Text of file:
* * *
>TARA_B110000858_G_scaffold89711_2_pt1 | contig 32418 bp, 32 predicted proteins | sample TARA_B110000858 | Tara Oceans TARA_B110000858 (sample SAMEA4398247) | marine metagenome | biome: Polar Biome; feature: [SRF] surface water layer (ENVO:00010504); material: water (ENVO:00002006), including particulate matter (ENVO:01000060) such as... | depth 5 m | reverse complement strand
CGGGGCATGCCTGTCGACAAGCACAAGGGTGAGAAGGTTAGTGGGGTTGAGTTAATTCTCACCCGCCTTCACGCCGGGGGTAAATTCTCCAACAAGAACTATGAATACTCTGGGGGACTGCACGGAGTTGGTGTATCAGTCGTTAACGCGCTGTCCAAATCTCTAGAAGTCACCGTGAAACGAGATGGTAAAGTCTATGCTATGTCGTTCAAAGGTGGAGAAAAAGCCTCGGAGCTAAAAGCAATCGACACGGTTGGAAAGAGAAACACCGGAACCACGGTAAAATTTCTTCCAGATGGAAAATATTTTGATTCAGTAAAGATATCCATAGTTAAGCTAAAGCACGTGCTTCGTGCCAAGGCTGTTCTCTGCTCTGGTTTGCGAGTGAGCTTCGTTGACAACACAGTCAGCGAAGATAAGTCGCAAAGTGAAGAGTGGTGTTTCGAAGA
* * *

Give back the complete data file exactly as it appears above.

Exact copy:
>TARA_B110000858_G_scaffold89711_2_pt1 | contig 32418 bp, 32 predicted proteins | sample TARA_B110000858 | Tara Oceans TARA_B110000858 (sample SAMEA4398247) | marine metagenome | biome: Polar Biome; feature: [SRF] surface water layer (ENVO:00010504); material: water (ENVO:00002006), including particulate matter (ENVO:01000060) such as... | depth 5 m | reverse complement strand
CGGGGCATGCCTGTCGACAAGCACAAGGGTGAGAAGGTTAGTGGGGTTGAGTTAATTCTCACCCGCCTTCACGCCGGGGGTAAATTCTCCAACAAGAACTATGAATACTCTGGGGGACTGCACGGAGTTGGTGTATCAGTCGTTAACGCGCTGTCCAAATCTCTAGAAGTCACCGTGAAACGAGATGGTAAAGTCTATGCTATGTCGTTCAAAGGTGGAGAAAAAGCCTCGGAGCTAAAAGCAATCGACACGGTTGGAAAGAGAAACACCGGAACCACGGTAAAATTTCTTCCAGATGGAAAATATTTTGATTCAGTAAAGATATCCATAGTTAAGCTAAAGCACGTGCTTCGTGCCAAGGCTGTTCTCTGCTCTGGTTTGCGAGTGAGCTTCGTTGACAACACAGTCAGCGAAGATAAGTCGCAAAGTGAAGAGTGGTGTTTCGAAGA